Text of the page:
Target audience: Our collection of collocations is aimed at both learners and teachers of German and Italian, as well as at translators and interpreters.  The publication will serve both as a teaching and a learning tool, and will hopefully contribute to an increase in awareness of the importance of language-specific collocations in language learning and in German/Italian learner lexicography.

Relevance for the regions of Tyrol and South Tyrol: With Innsbruck University and the Department for Romance Languages geographically situated where they are, at the "crossroads” of the German and Romance / Italian speaking world, the idea of contrastive language comparison in general and of collocations in particular practically suggests itself. Italy is right "on our doorstep” and many students of Italian come from South Tyrol, i.e. from a region where German-Italian bilingualism is a socio-political fact and factor. Those students coming from the Ladin-speaking valleys have even grown up in a de-facto trilingual setting, in which all three languages not only occur on an individual and social level, but are firmly anchored institutionally (trilingual schooling and three official languages). Findings from contrastive research into collocations will therefore also be a valuable addition to teaching at university, particularly as students already come to university with a certain level of awareness / sensitivity and interest. By treating both of the major languages spoken in South Tyrol (German and Italian) as equal, the planned learner’s dictionary will also send a signal promoting multilingualism as a socio-cultural value and contributing to the peaceful coexistence of the various language groups in South Tyrol.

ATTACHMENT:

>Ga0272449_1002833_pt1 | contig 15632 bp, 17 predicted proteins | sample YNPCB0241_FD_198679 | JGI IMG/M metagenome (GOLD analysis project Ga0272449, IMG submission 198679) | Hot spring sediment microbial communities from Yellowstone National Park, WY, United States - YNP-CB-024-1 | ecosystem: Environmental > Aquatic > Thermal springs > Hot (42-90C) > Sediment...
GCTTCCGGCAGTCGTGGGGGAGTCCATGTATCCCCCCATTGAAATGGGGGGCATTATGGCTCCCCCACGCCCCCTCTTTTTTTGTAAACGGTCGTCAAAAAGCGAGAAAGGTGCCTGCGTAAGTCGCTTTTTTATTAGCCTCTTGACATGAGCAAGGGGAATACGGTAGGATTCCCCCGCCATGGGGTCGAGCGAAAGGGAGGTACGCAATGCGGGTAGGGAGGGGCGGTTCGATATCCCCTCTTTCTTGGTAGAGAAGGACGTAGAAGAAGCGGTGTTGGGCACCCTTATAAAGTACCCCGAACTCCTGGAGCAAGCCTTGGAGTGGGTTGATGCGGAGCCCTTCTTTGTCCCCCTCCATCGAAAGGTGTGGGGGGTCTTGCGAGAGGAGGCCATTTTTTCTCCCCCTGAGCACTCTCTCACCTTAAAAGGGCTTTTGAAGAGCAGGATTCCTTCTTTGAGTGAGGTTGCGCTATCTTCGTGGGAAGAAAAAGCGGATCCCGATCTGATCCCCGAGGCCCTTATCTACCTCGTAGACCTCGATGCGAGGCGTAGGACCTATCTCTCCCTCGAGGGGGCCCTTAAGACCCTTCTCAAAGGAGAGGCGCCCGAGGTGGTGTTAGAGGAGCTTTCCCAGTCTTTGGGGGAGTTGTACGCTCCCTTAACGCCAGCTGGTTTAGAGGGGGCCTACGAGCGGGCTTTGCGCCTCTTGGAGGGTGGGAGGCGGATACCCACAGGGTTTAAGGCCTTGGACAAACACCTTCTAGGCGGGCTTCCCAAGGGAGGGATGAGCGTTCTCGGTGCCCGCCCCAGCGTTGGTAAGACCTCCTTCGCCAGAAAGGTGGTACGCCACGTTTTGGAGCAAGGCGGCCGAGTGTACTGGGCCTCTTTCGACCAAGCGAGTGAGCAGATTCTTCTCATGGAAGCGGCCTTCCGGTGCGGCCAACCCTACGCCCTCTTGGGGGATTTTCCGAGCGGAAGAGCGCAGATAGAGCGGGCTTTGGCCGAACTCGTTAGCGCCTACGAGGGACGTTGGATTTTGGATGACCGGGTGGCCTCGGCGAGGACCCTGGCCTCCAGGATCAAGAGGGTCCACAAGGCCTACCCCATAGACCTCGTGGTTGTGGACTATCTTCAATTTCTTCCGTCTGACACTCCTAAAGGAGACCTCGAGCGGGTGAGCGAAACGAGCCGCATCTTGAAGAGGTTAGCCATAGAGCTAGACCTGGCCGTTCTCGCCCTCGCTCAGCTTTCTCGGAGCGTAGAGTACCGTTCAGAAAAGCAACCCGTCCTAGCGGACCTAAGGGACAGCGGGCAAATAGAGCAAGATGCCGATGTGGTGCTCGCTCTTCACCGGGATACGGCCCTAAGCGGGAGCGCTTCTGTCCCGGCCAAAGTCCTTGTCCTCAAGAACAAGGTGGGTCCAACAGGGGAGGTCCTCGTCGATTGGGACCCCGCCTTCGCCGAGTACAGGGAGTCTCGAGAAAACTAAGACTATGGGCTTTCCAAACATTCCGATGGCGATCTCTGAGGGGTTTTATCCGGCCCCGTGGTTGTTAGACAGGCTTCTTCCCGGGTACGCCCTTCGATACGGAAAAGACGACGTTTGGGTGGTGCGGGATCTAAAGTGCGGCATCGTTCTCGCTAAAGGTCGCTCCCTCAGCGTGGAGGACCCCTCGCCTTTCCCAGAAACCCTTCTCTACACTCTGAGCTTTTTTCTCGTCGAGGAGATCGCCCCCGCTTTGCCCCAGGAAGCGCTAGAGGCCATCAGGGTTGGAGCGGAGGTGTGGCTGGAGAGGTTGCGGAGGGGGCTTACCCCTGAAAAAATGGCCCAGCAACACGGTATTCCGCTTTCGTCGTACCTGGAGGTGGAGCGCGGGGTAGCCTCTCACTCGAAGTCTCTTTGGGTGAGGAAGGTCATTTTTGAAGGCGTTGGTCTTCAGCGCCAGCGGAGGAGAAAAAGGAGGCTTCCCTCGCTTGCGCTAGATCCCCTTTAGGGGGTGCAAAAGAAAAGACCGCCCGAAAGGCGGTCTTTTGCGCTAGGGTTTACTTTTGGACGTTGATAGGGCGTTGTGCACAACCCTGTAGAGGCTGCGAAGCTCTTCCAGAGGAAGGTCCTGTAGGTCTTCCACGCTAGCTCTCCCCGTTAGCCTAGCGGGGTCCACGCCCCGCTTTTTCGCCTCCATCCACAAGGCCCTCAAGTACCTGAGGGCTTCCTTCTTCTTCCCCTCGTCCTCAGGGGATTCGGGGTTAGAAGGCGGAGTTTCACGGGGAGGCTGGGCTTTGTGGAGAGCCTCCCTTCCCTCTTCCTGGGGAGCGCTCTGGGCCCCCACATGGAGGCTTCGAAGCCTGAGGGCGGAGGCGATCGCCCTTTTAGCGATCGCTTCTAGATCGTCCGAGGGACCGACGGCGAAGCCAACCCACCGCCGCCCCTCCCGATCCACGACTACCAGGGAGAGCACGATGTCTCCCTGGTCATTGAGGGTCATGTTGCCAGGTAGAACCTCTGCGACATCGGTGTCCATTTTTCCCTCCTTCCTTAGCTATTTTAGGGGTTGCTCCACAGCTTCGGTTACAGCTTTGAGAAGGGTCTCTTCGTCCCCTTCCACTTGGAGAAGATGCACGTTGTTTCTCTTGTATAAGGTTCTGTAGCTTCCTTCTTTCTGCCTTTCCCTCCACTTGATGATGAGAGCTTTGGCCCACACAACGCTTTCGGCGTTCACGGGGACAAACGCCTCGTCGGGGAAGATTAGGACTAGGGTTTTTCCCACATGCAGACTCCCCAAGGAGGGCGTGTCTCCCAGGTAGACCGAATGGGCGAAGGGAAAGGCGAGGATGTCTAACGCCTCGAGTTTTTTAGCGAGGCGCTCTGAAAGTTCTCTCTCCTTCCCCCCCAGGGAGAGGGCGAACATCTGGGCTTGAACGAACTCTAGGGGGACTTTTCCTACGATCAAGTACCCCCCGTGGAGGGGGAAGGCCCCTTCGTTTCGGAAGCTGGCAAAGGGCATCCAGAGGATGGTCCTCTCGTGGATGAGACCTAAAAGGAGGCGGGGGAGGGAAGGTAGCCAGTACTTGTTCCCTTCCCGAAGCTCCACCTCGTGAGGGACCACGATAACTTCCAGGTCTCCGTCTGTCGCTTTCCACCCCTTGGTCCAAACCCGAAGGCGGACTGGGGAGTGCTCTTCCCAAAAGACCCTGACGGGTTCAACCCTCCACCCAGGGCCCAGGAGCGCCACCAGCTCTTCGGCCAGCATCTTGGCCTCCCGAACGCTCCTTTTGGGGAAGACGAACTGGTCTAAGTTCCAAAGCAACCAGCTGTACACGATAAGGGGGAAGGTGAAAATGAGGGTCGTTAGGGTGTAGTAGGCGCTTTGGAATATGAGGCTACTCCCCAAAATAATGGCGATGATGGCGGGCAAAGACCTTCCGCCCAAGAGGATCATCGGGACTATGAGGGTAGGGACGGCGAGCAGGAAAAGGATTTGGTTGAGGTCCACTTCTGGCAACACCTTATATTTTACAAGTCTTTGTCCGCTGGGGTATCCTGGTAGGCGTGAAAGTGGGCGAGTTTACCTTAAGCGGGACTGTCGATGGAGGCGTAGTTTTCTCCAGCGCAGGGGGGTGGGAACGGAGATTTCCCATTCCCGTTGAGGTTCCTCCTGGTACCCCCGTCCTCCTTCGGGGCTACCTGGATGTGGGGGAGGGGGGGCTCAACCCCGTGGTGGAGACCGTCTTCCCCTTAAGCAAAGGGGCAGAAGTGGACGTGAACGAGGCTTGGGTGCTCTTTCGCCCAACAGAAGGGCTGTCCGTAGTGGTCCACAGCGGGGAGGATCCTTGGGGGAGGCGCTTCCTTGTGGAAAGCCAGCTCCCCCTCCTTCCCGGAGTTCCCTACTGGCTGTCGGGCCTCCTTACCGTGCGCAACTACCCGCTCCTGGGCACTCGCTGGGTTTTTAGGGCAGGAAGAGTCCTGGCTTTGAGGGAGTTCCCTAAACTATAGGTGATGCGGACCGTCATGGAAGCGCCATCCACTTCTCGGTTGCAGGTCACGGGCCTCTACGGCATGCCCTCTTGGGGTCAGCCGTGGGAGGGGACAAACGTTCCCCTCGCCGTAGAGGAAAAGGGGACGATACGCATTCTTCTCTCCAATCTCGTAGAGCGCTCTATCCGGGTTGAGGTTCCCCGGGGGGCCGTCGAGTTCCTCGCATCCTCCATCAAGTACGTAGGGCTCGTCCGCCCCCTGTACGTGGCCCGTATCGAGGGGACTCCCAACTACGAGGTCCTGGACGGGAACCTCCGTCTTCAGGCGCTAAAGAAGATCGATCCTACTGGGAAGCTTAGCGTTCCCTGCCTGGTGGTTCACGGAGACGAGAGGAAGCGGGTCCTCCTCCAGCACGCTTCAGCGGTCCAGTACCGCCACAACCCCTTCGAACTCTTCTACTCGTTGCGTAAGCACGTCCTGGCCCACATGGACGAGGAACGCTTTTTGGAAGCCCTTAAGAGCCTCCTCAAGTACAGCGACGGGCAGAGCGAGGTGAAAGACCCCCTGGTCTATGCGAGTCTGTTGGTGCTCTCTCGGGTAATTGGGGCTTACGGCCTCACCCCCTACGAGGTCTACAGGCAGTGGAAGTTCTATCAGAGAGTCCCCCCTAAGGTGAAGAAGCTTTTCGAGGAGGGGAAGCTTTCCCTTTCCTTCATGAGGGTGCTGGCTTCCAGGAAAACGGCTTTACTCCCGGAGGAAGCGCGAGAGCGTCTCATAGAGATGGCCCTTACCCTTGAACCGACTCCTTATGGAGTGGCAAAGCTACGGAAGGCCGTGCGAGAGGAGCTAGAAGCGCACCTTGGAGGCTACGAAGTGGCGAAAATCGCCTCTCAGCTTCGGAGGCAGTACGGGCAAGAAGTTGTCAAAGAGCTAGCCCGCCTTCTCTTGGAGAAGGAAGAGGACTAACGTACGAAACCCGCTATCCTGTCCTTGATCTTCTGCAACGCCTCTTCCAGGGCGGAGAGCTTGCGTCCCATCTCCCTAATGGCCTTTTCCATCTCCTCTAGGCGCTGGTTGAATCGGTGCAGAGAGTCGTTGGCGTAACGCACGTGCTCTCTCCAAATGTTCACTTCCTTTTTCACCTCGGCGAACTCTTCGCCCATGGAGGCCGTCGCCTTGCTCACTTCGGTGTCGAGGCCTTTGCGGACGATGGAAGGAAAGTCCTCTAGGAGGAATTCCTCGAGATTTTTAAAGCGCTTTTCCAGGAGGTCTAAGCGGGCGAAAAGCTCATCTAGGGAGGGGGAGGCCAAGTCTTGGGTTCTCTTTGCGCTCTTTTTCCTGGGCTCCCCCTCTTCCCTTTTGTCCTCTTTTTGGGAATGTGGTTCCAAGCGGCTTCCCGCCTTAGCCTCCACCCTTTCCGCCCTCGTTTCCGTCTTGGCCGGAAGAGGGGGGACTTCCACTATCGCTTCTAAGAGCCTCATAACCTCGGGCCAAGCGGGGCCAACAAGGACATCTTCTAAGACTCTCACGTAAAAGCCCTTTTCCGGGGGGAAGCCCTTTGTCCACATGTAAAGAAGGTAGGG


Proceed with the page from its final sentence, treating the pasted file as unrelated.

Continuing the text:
Learner’s dictionary

Book publication: The Italian collocations are being collected in a specially built database and will be published as a learner's dictionary in 2015 with the publisher Verlag Helmut Buske (Hamburg).

Selection of the lemmas and collocations: We have decided to base our choice of which Italian collocations to include in our learner's dictionary on structural criteria: only those collocations with a noun base will be included (i.e. syntactic types 1-4 listed under What we mean by collocation”). The number of bases (which is also the number of lemmas in our learner's dictionary) is currently limited to some 900-1100 nouns that can be found in the basic vocabulary in the Dizionario di base della lingua italiana (DIB) by De Mauro / Moroni (1996). The project team will decide on a case-by-case basis whether or not a lexical combination is to be classified as a collocation (though in general, in order to qualify a combination as a collocation it must fit into one of the 5 semantic collocation types listed under “What we mean by collocation”).

Reference work and learning tool: The learner's dictionary is meant to be used as a reference book, but is also intended for use as an L2 learning / teaching tool. Since the collocations will be laid out in two parallel columns (with Italian on the left and the German equivalents on the right), learners can use the book to test themselves by covering one half of the page to see what they have already learned / already know.